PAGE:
Now, in a simple playback situation, this is fine, but for recording, this could be potentially be problematic, especially when a player is overdubbing a part against other, already-recorded tracks, and there are latency-inducing plugins involved. If a player is playing along with other tracks, and those tracks are delayed, then the player’s performance will also be delayed by that amount, and the DAW would have to factor that in when it lines up the newly-recorded track against the others, when the recording is done. Some DAWs may deal with this behind the scenes without the user needing to make any adjustments (i.e Pro Tools), while others do require user input. For example, Logic presents two Plug-In Latency Compensation modes: “Audio and software instrument tracks” and “All”.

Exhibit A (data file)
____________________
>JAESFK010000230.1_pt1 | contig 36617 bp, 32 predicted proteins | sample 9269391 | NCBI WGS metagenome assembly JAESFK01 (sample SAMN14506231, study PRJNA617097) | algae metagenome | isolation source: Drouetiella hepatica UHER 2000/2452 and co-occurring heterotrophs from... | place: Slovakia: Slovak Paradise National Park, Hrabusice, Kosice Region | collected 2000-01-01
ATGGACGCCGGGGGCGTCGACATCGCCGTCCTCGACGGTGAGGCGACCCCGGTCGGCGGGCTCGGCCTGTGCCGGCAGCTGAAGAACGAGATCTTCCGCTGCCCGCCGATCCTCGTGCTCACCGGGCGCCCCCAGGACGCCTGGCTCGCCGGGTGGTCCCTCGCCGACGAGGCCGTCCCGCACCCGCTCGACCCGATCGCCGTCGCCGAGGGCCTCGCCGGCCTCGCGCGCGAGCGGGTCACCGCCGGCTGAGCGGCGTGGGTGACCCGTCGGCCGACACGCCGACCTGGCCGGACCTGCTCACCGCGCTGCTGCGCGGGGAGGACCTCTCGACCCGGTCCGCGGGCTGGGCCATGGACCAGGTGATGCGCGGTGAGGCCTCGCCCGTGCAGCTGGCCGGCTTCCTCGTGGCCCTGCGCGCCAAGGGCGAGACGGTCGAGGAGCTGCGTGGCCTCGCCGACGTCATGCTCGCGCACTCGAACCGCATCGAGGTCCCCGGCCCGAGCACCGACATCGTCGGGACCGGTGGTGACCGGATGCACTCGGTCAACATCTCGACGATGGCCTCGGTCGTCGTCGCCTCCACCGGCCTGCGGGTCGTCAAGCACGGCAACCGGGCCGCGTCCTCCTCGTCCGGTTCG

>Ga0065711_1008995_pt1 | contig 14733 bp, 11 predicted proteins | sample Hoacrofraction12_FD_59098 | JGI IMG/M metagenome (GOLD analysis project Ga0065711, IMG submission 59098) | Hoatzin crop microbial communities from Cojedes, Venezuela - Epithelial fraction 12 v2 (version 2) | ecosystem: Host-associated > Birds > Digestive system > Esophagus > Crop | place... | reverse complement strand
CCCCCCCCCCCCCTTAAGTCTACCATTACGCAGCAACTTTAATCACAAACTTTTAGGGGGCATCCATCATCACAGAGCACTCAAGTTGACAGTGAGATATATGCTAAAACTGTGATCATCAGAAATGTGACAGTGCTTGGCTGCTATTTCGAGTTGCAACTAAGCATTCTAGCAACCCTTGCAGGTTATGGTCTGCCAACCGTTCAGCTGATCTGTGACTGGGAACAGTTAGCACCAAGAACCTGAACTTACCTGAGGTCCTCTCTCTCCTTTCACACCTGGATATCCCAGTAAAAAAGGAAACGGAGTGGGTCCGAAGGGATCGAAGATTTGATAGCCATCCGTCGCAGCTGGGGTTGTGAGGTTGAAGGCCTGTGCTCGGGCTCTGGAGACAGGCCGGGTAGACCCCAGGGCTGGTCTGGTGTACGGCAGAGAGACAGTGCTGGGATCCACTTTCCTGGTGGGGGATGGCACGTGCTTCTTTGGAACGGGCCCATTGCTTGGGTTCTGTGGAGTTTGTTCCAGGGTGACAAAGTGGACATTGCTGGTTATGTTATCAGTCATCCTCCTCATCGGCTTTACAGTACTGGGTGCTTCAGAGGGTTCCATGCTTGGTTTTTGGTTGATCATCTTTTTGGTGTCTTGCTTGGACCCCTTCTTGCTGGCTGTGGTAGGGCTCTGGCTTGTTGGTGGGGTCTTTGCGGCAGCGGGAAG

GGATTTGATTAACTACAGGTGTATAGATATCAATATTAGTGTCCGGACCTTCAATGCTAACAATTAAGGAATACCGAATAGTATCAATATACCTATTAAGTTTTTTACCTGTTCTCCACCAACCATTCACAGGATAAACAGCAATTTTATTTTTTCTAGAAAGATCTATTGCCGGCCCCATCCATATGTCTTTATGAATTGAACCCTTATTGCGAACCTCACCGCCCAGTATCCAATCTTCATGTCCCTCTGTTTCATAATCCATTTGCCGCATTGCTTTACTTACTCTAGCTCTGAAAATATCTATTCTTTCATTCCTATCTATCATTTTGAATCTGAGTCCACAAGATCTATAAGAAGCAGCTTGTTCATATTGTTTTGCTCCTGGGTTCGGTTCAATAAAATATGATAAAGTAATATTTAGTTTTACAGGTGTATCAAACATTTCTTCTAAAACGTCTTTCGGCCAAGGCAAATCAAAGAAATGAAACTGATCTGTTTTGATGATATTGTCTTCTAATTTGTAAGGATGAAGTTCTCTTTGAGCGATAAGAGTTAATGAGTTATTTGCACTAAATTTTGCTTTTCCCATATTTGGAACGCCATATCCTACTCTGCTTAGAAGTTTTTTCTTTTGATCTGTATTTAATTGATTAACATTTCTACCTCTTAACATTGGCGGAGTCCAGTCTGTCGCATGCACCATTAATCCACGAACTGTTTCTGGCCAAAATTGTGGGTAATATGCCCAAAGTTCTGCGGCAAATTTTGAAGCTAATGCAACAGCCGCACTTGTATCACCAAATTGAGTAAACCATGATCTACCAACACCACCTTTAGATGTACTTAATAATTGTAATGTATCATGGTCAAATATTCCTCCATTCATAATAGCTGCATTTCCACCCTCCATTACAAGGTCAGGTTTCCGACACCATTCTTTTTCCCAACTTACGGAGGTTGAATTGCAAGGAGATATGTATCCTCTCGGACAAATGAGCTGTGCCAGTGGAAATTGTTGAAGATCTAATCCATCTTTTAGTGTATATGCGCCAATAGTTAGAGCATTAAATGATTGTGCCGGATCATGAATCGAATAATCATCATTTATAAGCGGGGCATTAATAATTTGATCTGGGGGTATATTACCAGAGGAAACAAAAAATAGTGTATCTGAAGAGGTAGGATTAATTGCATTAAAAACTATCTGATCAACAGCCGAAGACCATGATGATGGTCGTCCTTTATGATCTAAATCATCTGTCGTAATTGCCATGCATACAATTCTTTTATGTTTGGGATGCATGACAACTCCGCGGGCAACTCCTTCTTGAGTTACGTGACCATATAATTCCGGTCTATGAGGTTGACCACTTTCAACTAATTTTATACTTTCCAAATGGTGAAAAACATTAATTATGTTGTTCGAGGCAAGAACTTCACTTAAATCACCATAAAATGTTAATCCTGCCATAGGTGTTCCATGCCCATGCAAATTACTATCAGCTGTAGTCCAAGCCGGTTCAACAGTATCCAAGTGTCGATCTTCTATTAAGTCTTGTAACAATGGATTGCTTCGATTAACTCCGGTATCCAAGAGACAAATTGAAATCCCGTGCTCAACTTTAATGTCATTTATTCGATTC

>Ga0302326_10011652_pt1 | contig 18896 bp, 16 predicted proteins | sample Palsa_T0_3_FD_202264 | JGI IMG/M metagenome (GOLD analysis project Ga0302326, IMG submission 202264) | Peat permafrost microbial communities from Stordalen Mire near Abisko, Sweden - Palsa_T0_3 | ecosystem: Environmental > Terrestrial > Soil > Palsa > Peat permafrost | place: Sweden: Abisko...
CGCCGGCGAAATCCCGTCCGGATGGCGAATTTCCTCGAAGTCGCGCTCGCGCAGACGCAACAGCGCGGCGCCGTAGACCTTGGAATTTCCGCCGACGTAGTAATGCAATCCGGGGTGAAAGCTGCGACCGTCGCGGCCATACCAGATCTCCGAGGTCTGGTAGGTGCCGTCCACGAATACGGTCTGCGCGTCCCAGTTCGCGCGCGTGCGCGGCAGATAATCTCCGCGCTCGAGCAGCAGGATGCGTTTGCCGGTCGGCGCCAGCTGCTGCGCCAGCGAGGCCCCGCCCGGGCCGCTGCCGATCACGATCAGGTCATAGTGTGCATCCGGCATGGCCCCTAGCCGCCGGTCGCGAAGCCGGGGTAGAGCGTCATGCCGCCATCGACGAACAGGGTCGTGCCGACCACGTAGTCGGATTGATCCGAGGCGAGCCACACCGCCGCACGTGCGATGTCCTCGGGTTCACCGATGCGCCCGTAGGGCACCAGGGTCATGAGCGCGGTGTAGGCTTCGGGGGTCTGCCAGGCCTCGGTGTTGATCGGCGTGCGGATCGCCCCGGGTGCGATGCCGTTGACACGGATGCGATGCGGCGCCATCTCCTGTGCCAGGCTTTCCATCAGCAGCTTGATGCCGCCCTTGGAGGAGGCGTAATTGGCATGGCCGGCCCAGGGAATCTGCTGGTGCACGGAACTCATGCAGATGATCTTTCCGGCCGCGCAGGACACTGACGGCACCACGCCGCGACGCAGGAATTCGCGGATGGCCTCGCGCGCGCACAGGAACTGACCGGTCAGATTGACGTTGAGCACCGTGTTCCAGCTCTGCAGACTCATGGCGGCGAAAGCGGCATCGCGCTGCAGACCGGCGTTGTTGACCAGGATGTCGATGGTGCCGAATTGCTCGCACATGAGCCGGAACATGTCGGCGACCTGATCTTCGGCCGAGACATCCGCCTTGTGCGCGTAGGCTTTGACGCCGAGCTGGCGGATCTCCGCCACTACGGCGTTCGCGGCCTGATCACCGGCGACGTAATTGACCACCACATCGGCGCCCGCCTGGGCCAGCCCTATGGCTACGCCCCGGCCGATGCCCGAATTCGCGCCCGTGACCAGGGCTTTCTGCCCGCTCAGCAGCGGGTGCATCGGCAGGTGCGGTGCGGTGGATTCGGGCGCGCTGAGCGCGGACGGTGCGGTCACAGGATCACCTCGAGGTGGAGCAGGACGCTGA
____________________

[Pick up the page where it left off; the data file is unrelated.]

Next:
“Audio and software instrument tracks” uses the first method, above—advancing individual tracks with latency-inducing plug-ins. This makes it the mode to use for recording and, especially, for overdubbing. But this mode won’t compensate for any latency introduced by plug-ins in Aux or Output (master) tracks. “All” uses method two—delay all tracks to line up—but Logic warns that if you tried to record overdubs with this option selected, those new overdubs might be slightly out-of-time against any already-recorded tracks. You’re advised to switch modes when moving from overdubbing to mixing, for the best results.
Other DAWs may have their own way of implementing any options, or managing any user-interaction with their automatic compensation features. When the latencies involved are small enough—many latency-inducing plug-in introduce only microseconds extra delay—the whole issue may go unnoticed, regardless of the settings chosen, but, just in case, you’ll want to be aware of how your particular DAW deals with the issue, for when you do add that fancy new effect and find you suddenly have to deal with noticeable latency.